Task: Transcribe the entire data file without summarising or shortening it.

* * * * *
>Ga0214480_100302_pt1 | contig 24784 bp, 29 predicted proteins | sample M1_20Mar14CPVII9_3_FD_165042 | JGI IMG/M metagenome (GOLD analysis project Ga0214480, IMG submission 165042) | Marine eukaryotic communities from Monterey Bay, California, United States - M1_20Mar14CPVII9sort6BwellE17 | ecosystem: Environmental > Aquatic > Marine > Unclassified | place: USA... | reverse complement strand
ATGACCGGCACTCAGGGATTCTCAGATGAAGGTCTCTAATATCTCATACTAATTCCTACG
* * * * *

>Ga0214480_100302_pt1 | contig 24784 bp, 29 predicted proteins | sample M1_20Mar14CPVII9_3_FD_165042 | JGI IMG/M metagenome (GOLD analysis project Ga0214480, IMG submission 165042) | Marine eukaryotic communities from Monterey Bay, California, United States - M1_20Mar14CPVII9sort6BwellE17 | ecosystem: Environmental > Aquatic > Marine > Unclassified | place: USA... | reverse complement strand
ATGACCGGCACTCAGGGATTCTCAGATGAAGGTCTCTAATATCTCATACTAATTCCTACG